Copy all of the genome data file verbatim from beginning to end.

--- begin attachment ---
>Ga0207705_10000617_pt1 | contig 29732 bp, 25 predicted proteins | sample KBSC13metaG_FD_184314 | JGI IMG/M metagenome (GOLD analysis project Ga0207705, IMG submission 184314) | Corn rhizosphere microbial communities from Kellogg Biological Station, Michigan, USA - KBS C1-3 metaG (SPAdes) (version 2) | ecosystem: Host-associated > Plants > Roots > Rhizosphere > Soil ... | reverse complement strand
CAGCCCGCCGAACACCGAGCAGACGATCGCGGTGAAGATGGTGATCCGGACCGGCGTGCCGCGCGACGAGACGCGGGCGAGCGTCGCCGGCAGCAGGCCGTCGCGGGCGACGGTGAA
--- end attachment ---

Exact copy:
>Ga0207705_10000617_pt1 | contig 29732 bp, 25 predicted proteins | sample KBSC13metaG_FD_184314 | JGI IMG/M metagenome (GOLD analysis project Ga0207705, IMG submission 184314) | Corn rhizosphere microbial communities from Kellogg Biological Station, Michigan, USA - KBS C1-3 metaG (SPAdes) (version 2) | ecosystem: Host-associated > Plants > Roots > Rhizosphere > Soil ... | reverse complement strand
CAGCCCGCCGAACACCGAGCAGACGATCGCGGTGAAGATGGTGATCCGGACCGGCGTGCCGCGCGACGAGACGCGGGCGAGCGTCGCCGGCAGCAGGCCGTCGCGGGCGACGGTGAA